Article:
As we head into Thanksgiving, it’s time to reflect on all the blessings in our life. For the 10 million single moms in this country, there are at least 10 million of them. The U.S. Census tells us that Native American children are much more likely to be living in a single-parent household or with grandparents.
And that can be a very good thing, says author Stephen Atlas. In his book, “Single Parenting,” he outlines seven benefits of living in a single-parent home:
If there was conflict in the two-parent family, a change to single-parent living can reduce tension and hostility, and increase family solidarity as parents can better focus on children’s needs and be more consistent with rule enforcement.
Single parents can spend more time with children since they aren’t distracted with the expectations and time demands of another adult.
Single parents depend more heavily on the voluntary cooperation of children, creating an interdependent, working-together approach to problem-solving and daily living.
Single parents often need to develop new skills and acquire more education, opportunities for growth that make them stronger people.
Children have wider experiences because they may go between two differing spheres of influence.
The extended single-parent community, such as Parents Without Partners, can provide support and provide opportunities for personal growth and new relationships.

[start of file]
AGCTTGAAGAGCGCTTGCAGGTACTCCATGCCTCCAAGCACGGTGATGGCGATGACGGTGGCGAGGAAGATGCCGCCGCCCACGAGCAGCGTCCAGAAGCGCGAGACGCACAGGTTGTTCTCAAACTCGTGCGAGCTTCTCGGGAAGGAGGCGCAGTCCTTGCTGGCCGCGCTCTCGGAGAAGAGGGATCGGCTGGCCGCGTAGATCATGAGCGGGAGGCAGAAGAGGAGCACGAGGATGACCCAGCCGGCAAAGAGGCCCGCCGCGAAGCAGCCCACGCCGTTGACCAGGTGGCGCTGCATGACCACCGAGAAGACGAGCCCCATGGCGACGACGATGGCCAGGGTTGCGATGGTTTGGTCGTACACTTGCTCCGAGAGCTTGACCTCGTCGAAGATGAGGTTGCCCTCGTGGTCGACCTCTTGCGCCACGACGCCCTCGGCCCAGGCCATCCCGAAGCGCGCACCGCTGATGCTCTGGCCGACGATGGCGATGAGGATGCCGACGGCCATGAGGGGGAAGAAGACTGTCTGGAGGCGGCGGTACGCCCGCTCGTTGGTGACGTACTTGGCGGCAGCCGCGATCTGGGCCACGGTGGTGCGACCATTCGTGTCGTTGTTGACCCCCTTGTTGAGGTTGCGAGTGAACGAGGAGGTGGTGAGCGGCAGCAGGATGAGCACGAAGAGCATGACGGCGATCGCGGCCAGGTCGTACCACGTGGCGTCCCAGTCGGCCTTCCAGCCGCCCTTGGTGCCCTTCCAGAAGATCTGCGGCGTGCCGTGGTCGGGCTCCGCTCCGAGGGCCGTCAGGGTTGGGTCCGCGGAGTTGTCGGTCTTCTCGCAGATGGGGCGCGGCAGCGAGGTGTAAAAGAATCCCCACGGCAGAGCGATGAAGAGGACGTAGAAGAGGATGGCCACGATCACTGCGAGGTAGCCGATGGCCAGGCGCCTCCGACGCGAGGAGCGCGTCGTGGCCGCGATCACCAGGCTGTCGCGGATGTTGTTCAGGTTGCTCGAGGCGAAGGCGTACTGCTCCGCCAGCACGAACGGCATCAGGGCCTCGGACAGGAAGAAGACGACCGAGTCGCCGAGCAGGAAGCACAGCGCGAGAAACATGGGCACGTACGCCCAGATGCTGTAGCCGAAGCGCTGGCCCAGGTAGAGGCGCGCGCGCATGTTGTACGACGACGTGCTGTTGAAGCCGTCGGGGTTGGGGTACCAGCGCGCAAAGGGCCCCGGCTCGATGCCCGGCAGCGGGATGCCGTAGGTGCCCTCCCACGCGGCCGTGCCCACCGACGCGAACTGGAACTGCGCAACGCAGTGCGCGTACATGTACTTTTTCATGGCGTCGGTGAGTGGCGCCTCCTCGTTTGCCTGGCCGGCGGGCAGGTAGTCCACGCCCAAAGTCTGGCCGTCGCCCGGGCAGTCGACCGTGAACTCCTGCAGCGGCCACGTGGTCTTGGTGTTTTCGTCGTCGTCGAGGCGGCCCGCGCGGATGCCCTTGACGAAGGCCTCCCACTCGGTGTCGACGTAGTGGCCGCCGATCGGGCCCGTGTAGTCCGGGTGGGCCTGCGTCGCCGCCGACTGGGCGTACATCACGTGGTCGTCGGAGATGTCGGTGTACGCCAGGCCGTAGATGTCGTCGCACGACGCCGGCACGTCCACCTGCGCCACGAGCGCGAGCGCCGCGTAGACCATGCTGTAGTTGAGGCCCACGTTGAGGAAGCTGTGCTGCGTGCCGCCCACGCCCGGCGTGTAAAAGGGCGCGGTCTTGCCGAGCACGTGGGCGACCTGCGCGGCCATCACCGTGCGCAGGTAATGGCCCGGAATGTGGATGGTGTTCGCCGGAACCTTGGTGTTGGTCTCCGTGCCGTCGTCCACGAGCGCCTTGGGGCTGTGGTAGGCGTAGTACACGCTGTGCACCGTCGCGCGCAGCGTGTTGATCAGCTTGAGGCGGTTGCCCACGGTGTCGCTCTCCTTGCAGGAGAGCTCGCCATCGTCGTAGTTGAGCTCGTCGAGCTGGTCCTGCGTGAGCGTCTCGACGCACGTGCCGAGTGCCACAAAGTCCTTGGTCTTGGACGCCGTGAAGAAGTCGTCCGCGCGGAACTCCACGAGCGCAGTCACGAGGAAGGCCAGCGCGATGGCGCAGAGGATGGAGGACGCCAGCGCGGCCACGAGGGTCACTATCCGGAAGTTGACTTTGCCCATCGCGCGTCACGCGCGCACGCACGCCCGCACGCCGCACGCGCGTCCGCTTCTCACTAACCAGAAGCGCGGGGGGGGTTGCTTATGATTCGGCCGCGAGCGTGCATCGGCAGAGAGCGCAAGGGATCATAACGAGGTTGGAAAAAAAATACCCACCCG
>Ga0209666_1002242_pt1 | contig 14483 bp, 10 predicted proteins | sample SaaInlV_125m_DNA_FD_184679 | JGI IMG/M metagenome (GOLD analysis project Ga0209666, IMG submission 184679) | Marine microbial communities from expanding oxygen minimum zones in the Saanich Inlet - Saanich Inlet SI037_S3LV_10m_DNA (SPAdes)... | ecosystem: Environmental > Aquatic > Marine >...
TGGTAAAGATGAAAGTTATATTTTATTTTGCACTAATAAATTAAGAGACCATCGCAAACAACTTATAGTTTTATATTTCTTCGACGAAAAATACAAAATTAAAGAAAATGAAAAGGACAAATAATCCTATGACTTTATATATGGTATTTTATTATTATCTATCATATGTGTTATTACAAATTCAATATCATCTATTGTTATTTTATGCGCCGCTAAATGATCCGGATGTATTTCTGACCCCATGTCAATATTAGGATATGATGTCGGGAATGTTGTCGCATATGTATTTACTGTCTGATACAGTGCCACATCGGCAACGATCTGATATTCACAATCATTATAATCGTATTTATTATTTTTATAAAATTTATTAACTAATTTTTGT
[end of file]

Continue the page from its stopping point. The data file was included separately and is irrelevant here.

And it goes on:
Children may feel more valued and needed as contributing members of the household, sharing the same major responsibilities as adults in two-parent households.
Atlas drives home some great points about the benefits of single parenting. And I would like to add a few more to the mix from my own personal experience:
The Friday video-and-popcorn night on the sectional with my daughters. It feels like a slumber party!
The ex-husband takes our kids to dinner one night a week, so it’s one less meal I have to throw together.
Without all the boxers and men’s jeans to wash, there’s a lot less laundry to do. Hallelujah!
There’s no one to argue with about money, so the house is quieter.
I can steam-clean the carpets when the kids are visiting their dad and not stress about foot traffic.
When we travel, the three of us can sit together in one row on the plane and hold each other’s hands on take-off.
I can frilly-up the house and paint my bathroom purple without any complaints.
I am the boss of the house. Enough said.
Freelance writer Lynn Armitage is an enrolled member of the Oneida Tribe of Indians of Wisconsin. She wants to know what YOU think are the best things about being a single parent.